These two services offer quick access to financial data from companies. By simply typing a ticker symbol into the search bar, Google Finance will immeadiately display ratios such as ‘net profit margin’ and other popular metrics. However if you click ‘add/remove collumns’ you are given the opportunity to select from up to 25 financial ratios on offer and automatically displays them alongside the same ratios for competitors. This is an efficient and comprehensive service.
How to Find: Financial Statements
To download a companies financial statements, it is usually easier to visit their official ‘corporate’ or ‘investor relations’ website and download the relevant annual or quarterly report directly. This way, you may also spot additional press releases and other investor information that aggregation websites may have missed.
The key financial statements are the Profit & Loss/Income Statement and the Balance Sheet, which show the profit for the year and the assets & liabilities of a company respectively. They may have been renamed ‘Statement of Comprehensive Income’ and ‘Statement of Financial Position’ as a result of recent international standards.
Short Selling Activity
Short selling is where a trader borrows shares from a broker (who may be holding shares on behalf of their client), to then sell it on the market and receive cash (e.g. £50k). After an agreed time period, the short seller will then buy the relevant number of shares back on the market and return these to the broker. If the share price fell during the borrowing period, then the trader will make a profit as have sold the shares at £50k and would be able to buy them back for a reduced price. If the share price increases then the short seller will make a loss. This is the common way for traders to bet against a company, and therefore it is useful to gauge the level of short selling against a company to get an insight into whether speculators see a likely possibility for a fallout in the share price.
Searching for share price data on a company on FT.com will also bring up information from ‘Data Explorers’ which will describe the short selling activity on a company’s shares as ‘low’, ‘medium’ or ‘high’. The following is an excerpt the share price screen for Crocs Inc, which shows that short selling activity is medium. As a guide, most shares have ‘low’ activity. So anything above low should raise further enquiry. This short selling data is formed from a ‘proxy’ for short selling, and therefore isn’t precise data, merely an indication.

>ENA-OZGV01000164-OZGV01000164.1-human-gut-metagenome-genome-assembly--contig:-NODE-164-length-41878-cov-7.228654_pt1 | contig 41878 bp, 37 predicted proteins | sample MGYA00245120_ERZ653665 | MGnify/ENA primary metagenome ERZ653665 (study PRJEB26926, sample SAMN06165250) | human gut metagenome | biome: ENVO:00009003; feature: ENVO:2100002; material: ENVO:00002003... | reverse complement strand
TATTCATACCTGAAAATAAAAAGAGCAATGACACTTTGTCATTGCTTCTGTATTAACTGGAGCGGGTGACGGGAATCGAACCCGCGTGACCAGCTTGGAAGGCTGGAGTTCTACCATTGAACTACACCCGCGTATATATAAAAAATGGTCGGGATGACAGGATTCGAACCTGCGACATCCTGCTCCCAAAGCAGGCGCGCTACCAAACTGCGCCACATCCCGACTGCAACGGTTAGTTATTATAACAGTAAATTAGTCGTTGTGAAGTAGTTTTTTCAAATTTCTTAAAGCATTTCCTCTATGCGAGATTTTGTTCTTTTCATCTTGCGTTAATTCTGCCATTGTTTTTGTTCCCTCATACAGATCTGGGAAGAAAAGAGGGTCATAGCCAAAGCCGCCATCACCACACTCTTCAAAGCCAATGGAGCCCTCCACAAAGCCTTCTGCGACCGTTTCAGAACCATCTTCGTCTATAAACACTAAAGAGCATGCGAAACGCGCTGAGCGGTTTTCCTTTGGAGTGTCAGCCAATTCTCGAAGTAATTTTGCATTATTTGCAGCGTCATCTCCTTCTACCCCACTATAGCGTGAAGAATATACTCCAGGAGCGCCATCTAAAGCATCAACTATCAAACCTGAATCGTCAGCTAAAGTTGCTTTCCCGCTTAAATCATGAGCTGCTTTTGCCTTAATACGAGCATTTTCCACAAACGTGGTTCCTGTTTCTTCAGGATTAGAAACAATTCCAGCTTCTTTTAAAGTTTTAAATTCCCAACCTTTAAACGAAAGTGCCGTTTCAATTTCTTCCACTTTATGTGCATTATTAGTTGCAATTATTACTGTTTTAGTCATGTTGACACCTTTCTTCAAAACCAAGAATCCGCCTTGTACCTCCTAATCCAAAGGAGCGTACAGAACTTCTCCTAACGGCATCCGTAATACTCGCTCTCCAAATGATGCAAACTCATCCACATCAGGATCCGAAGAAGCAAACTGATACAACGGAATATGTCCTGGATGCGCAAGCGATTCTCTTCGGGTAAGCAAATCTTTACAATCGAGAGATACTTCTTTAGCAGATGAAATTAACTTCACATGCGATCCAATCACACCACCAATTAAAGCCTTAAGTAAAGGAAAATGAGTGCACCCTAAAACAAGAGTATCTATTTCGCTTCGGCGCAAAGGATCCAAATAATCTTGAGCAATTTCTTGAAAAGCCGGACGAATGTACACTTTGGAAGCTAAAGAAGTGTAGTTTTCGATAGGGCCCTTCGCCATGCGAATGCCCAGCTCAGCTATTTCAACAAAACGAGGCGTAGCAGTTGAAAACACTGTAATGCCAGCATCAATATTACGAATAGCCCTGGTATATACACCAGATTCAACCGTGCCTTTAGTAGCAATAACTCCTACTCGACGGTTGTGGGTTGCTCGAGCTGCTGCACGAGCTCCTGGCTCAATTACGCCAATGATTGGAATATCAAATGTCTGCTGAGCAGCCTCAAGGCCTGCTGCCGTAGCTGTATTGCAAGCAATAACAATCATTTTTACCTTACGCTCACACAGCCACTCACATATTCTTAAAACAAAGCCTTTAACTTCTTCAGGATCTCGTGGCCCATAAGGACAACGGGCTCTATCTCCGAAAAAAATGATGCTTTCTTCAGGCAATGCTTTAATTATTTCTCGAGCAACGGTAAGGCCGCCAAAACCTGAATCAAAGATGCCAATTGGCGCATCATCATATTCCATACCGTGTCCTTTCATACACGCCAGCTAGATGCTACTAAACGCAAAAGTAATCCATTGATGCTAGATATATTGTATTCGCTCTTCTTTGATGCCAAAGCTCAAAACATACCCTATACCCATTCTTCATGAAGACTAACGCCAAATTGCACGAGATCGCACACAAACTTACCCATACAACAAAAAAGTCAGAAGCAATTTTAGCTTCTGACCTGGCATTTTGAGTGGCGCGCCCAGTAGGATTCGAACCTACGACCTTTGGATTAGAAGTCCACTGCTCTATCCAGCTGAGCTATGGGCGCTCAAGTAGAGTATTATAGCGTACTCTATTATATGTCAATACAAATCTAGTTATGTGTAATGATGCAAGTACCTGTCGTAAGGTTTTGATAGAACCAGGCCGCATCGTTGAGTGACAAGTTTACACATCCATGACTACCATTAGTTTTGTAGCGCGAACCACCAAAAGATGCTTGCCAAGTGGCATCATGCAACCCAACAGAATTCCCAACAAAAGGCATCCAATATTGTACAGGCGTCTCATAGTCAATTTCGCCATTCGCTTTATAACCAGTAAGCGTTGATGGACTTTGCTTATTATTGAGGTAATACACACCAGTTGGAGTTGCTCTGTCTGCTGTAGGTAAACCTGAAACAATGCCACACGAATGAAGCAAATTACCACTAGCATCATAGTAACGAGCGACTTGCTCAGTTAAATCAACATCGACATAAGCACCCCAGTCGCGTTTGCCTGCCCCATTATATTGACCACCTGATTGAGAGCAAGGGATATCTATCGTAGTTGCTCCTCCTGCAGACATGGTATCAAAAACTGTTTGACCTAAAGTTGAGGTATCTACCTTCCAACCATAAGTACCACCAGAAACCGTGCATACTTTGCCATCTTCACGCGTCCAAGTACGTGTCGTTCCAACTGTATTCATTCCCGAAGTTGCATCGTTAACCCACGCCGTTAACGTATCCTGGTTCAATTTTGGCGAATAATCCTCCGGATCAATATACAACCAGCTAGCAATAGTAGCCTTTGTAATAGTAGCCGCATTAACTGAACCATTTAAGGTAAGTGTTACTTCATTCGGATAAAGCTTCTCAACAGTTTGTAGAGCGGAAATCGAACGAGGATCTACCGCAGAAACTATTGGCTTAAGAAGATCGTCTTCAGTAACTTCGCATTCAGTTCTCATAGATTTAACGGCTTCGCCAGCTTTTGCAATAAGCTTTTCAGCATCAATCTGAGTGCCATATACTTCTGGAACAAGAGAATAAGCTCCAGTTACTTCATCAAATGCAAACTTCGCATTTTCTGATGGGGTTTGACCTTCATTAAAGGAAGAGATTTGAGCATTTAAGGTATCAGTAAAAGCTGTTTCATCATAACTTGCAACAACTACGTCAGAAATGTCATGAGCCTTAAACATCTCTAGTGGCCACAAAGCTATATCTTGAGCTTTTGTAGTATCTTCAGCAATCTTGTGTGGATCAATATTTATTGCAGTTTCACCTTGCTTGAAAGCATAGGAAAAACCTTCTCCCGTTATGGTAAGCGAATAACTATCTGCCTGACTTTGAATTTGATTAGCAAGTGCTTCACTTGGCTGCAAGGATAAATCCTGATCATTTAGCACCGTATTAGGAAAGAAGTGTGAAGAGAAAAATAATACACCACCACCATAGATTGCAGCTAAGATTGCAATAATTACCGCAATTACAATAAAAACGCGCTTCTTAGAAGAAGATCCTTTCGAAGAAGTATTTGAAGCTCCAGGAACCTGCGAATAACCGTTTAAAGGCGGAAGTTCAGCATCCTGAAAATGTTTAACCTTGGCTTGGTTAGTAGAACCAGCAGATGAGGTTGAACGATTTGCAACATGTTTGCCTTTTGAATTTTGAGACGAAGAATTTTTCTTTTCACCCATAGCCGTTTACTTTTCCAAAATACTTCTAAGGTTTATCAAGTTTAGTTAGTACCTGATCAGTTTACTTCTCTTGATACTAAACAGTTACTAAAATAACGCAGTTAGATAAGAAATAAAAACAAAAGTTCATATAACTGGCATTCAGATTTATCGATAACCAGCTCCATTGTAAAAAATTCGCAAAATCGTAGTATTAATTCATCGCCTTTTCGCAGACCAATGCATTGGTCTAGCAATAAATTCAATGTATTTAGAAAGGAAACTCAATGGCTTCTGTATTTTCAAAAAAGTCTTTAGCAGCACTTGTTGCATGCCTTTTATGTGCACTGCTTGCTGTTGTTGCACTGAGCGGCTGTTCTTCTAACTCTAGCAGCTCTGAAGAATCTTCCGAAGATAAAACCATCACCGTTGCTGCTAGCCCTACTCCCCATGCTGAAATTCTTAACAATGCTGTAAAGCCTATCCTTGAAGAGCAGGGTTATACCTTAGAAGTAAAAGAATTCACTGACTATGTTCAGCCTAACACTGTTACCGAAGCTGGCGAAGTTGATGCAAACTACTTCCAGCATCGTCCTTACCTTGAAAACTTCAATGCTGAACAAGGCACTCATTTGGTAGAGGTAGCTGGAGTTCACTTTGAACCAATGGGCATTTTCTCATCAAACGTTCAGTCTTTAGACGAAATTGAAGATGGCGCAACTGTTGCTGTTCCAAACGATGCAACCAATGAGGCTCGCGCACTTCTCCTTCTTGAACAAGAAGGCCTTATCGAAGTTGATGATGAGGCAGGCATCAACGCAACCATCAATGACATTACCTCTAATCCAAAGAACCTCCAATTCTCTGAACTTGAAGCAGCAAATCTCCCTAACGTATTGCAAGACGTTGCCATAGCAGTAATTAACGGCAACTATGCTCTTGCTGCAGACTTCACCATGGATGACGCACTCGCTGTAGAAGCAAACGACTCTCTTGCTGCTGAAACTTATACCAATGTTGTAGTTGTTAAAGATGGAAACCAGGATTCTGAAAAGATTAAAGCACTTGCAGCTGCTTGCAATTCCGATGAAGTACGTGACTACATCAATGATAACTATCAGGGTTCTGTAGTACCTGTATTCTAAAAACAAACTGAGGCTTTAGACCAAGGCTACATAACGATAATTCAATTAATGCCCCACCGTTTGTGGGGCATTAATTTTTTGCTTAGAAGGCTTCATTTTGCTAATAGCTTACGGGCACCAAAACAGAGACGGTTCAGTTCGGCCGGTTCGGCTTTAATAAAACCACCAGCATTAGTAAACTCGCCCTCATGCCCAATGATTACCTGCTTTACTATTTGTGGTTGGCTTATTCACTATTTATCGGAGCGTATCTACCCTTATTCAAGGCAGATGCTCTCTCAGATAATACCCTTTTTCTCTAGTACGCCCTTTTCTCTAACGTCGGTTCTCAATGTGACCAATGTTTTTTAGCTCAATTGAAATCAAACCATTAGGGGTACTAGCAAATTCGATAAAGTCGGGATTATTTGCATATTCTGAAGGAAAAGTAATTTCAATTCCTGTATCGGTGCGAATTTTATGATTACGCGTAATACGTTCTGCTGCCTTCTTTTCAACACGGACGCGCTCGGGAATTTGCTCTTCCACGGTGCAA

How to Find: Analyst Ratings
By visiting http://uk.moneycentral.msn.com/investor/invsub/analyst/recomnd.asp?Symbol= and entering the ticker symbol of the share you want to evaluate, MSN will display an easy-to-read graph showing the distribution of the analyst ratings it has aggregated. This data may not include all public analyst ratings, and ratings are just opinions after all so don’t put too much weight on them. To put it another way, the overall message of analyst ratings was not ‘sell’ before the financial crisis.
How to Find: Financial News
The Financial Times is my preferred online news source for its wide coverage and political neutrality. Rupert Murdoch’s Wall Street Journal on the other hand, saw its editor resign just 4 months after Murdoch took it over, making it clear that he opposed the interference from the new owners. The Financial Times gives very detailed coverage on the international financial markets, particularly equities, government bonds, commodities and currency markets. The only downside is that access to FT.com is not free. An online-only subscription costs £4.50 per week in the long run, which amounts to £234 per year.
For free financial news, stick to quality sources Reuters and Bloomberg. The financial news produced by other media organisations such as CNBC and Fox Business tend to be sensationalist and weighted towards punditry and opinion pieces rather than integral journalistic reporting, which I believe is important if you want to make your own financial decisions unswayed by the often persuasive ‘market sentiment’. Whilst the FT may report that ‘Gold hits record high at $1,743 an ounce”, CNBC may run articles such as “How high will gold continue?” “Will gold hit $2,000? We speak to one fund manager who firmly believes so”. Such journalism panders to fund managers and CEOs who will always issue a ‘sunnier’ version of real life events.
For more information about the wider world of investing, read our guide on ‘How to Invest in the Stock Market & Shares‘